- team players, rather than narcissistic prima donnas only interested in the advancement of their own pet theories, and incapable of letting go of their over-weening attachment to being right
- lacking the self-aggrandisement that stains all politicians who have power, irrespective of country
- capable of rational thought and deep analytical evaluation
- deeply knowledgeable—between the 28 of them—about, and experienced in, all the fields that the EU parliament has to legislate on
- broadly acceptable to the member states which they collectively represent (one per member),
if they were all these things then I, for one, would much rather have them proposing legislation than a bunch of politicians, all of them self-serving, ignorant and weak. In fact, let them run the show!…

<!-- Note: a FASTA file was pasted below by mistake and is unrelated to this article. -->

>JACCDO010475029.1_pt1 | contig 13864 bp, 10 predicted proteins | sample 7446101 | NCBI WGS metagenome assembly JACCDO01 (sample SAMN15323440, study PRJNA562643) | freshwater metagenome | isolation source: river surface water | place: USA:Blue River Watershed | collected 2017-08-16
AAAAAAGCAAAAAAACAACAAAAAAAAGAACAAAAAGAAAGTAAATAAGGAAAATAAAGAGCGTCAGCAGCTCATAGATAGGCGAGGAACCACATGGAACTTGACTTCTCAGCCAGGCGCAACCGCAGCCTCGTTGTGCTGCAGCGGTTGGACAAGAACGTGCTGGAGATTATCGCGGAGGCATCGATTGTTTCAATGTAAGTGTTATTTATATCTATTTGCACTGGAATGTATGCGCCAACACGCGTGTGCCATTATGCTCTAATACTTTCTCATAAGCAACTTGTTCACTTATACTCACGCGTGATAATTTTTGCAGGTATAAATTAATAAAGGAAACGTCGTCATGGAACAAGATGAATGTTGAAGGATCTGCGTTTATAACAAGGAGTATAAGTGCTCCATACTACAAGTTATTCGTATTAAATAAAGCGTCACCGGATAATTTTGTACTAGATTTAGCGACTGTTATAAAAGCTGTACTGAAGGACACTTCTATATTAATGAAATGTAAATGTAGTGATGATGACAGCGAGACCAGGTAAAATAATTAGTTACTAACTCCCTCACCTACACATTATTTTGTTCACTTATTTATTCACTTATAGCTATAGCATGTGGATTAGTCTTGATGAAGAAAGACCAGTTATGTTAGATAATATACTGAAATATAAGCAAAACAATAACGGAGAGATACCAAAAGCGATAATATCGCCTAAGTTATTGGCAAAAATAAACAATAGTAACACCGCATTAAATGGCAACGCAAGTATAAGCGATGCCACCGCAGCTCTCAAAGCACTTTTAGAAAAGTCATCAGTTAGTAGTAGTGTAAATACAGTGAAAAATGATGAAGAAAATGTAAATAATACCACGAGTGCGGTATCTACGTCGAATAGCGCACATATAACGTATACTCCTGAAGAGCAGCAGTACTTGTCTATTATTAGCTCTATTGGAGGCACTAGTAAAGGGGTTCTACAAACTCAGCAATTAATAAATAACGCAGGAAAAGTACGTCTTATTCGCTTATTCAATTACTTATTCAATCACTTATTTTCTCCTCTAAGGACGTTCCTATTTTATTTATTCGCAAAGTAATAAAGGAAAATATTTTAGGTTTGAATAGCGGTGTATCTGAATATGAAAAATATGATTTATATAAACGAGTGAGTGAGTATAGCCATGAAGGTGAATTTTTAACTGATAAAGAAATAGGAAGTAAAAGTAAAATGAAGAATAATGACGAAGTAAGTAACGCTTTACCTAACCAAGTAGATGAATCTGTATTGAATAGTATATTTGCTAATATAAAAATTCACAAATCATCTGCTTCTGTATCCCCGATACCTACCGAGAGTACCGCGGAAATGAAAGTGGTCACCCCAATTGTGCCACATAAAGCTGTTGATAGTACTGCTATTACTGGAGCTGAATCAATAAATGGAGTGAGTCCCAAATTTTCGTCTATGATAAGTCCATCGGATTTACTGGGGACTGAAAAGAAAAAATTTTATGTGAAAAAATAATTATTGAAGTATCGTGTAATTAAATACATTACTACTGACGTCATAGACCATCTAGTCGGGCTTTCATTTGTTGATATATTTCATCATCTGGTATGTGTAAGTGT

… particularly if there were some sort of vision for the EU, some sort of plan, relatively precise for the near future, rather less so for the longer term, that we all bought into; some broad, purposefully vague but agreed plan against which proposed legislation could be evaluated. Now, to expect politicians to do this is clearly beyond the bounds of reality even though it is something every business should do and, actually, many do manage. The fact that the commission hasn’t done it, or, as far as I know, suggested it, is deeply depressing. In fact, many businesses have much tighter plans than this and they are all the better for it.
♦ Is the EU democratic? No. (But remember that I do not believe the UK is democratic either.)
♦ Is the EU theoretically capable of being democratic? Yes, in the sense that the UK is democratic.
♦ Is the EU going to become democratic within a generation, in reality? No. It seems that concept of the European Union is one with potential. But it will be eternally crippled by the weak, ignorant, self-serving politicians who run it.
[*1] Wikipedia: European commision
[*2] Wikipedia: European parliament
[*3] Wikipedia: European council
> All EU referendum blogs
© Jeremy Marchant 2016 . image: Free images